Any given state can have a direct interest in carrying out a particular set of policies without enjoying popular support for them. For example, in WWII, the US had a direct interest in preventing a hegemon (particularly a belligerent and ideologically dissonant one such as the Third Reich) in Europe, yet the American public was strongly against intervention.

    Finally and to answer your question, to remain is in fact good. Of course it always depends on the conditions for that presence. The current level of troops on the ground is not sustainable so the ideal solution for NATO would be for there to be a pro-western government controlling at least most of the territory on its own.

    I worry that the Obama Admin may choose a more populist angle though, such as abandoning Afghanistan altogether or staying until a functioning democracy is achieved. Both scenarios being quite bleak.

  3. menso said,

    I think I understand, but I am still confused as to why it is good to leave NATO/coalition troops in Afghanistan. It seems like, if the state-builders are not up to the job, they should be relieved of their posts before too many more die. And if we are not fighting for a stable and democratic Afghanistan, what is the point? Just to create another ally of the US et al.?

    I am only asking to learn more about the realist perspective on Afghanistan, not to antagonise or prove a point.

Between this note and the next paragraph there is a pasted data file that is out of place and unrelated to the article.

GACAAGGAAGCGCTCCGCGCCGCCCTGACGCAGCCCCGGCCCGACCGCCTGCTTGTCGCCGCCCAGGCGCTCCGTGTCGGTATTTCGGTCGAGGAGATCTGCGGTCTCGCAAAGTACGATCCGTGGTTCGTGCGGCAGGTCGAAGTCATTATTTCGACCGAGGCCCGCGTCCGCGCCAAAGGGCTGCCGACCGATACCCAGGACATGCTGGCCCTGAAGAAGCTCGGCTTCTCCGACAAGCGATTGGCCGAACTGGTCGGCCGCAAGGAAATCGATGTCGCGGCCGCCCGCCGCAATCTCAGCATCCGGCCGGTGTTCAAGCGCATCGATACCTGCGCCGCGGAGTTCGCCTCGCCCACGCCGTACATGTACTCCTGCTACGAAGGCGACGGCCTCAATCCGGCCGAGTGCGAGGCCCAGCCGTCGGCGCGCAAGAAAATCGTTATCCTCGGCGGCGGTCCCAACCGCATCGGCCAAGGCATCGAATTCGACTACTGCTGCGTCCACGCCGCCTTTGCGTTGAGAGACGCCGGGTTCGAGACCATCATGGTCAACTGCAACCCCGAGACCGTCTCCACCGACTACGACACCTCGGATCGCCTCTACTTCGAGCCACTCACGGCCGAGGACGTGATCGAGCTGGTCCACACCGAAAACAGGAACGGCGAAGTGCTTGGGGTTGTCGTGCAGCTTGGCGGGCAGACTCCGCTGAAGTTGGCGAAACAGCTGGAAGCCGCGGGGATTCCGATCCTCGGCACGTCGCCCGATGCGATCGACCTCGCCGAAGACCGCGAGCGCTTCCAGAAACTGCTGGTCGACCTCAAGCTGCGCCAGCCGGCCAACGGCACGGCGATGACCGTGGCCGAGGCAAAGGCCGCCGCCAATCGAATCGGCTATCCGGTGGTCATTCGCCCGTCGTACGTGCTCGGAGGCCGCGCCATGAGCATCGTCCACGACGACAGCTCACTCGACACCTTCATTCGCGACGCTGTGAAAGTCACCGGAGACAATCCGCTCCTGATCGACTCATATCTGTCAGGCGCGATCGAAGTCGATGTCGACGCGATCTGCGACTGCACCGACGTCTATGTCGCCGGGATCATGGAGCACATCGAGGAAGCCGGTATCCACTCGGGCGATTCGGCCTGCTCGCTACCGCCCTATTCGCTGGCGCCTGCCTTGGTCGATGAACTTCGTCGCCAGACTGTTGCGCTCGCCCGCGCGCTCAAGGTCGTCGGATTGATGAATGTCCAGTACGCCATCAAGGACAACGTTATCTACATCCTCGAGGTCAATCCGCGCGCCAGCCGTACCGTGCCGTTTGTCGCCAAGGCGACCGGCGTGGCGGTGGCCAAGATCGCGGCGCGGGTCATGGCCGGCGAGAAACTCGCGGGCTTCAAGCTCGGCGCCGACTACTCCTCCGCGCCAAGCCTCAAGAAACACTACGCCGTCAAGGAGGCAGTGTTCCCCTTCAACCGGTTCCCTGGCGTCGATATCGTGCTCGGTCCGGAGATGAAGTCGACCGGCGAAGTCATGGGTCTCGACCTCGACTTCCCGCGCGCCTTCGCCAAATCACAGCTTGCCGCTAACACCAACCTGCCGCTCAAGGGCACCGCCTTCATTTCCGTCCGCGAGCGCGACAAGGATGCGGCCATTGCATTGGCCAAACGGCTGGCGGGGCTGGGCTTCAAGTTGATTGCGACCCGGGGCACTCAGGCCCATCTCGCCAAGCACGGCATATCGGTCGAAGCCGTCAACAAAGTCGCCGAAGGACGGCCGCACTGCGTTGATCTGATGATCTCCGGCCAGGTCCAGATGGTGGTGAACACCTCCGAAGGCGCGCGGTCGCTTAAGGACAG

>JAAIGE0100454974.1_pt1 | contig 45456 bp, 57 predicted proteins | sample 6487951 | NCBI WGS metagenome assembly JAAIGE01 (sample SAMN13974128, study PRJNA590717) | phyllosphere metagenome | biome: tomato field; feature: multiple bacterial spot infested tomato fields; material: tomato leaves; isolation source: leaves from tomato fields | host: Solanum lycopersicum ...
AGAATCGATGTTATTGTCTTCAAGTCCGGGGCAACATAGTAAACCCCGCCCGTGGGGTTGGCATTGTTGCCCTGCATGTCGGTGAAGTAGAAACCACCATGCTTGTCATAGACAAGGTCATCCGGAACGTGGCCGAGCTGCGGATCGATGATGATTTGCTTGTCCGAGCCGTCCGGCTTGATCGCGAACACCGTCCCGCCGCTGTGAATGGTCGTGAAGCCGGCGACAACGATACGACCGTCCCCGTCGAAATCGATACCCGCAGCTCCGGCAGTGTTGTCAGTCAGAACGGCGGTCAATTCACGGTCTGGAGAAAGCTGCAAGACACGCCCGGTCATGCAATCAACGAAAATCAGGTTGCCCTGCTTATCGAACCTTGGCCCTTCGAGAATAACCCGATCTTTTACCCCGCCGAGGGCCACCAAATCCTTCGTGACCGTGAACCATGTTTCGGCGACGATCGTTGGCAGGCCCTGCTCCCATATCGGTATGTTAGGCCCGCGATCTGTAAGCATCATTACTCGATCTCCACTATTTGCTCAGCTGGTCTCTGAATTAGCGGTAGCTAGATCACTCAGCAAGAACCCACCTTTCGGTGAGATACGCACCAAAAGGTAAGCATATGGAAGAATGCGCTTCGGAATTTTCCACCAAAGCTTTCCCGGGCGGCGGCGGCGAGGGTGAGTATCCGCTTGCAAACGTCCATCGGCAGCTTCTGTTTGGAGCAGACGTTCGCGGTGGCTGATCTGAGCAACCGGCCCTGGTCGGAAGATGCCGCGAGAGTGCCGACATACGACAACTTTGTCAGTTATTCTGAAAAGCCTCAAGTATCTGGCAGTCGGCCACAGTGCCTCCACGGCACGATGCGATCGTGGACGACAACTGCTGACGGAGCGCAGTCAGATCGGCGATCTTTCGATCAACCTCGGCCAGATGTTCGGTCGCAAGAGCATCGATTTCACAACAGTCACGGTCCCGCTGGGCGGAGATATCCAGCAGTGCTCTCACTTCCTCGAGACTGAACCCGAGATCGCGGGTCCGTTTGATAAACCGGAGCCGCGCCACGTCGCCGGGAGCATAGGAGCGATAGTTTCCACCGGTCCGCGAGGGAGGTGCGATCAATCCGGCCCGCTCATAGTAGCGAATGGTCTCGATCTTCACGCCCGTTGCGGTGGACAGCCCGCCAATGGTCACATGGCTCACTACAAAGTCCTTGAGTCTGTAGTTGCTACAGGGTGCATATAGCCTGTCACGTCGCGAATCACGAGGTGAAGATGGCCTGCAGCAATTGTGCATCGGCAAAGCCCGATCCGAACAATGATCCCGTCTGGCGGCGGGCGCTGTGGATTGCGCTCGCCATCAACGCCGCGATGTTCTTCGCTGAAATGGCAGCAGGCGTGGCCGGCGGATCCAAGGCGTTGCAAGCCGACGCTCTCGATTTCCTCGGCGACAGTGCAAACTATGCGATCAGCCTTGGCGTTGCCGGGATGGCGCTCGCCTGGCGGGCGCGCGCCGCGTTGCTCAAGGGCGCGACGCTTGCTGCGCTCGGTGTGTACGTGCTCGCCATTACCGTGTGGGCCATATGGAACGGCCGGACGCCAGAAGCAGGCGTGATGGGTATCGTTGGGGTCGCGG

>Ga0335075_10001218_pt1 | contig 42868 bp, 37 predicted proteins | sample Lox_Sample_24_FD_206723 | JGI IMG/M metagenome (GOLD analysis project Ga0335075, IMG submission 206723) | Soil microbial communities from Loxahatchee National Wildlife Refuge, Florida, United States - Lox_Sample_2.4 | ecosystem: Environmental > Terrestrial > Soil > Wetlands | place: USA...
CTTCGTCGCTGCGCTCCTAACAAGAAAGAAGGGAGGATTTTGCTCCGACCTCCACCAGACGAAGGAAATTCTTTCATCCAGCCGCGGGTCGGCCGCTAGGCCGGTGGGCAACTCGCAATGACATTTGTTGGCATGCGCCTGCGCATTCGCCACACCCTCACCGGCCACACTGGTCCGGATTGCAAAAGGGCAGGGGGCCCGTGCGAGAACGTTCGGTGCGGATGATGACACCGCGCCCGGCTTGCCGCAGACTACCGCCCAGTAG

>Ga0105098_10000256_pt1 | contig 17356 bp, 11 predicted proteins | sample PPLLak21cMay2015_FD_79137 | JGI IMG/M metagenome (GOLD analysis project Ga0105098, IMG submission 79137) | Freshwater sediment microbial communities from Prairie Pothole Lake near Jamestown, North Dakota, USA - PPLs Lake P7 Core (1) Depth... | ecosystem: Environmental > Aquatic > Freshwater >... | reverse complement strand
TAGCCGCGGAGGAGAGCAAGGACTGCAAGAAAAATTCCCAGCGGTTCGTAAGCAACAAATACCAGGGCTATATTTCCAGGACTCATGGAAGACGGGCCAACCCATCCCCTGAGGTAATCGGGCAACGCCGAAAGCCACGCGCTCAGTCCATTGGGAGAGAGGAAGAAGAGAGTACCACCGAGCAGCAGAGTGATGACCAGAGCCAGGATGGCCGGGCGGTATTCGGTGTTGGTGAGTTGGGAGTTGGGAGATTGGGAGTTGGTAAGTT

4. M. Silva said,

    Your tone was not hostile, don’t worry.

    At the moment, the real capabilities of the Afghan government and the ASF are not known. Therefore, it would seem necessary for there to be NATO/ISAF forces in Afghanistan for quite a while, or at least for as long as the Taliban insurgency is strong enough to control vast swaths of the region.
    In addition, Afghanistan and Central Asia are quite distant from US and European logistical hubs and the only way to exert influence is to actually have boots on the ground.

    A Realist would also consider unnecessary for there to be state-building, although the Admin is heavily committed to it at the moment, since to build a state involves considerable social engineering and the result is often artificial. A cost-benefit analysis to state-building efforts seldom proves it to be worthwhile.

    The point should never be to create stable and democratic regimes. If that was the point, then the West would soon find itself in a global crusade against all non-democratic regimes and that would be suicidal.
    The point was to promote the change of a regime in Kabul which had given shelter to Al-Qaeda. That was accomplished, now the US intends to keep it that way.

    If Afghanistan could remain a US ally, it would become a great strategic asset. But short of that, it would be enough if it did not impinge on US interests in the region.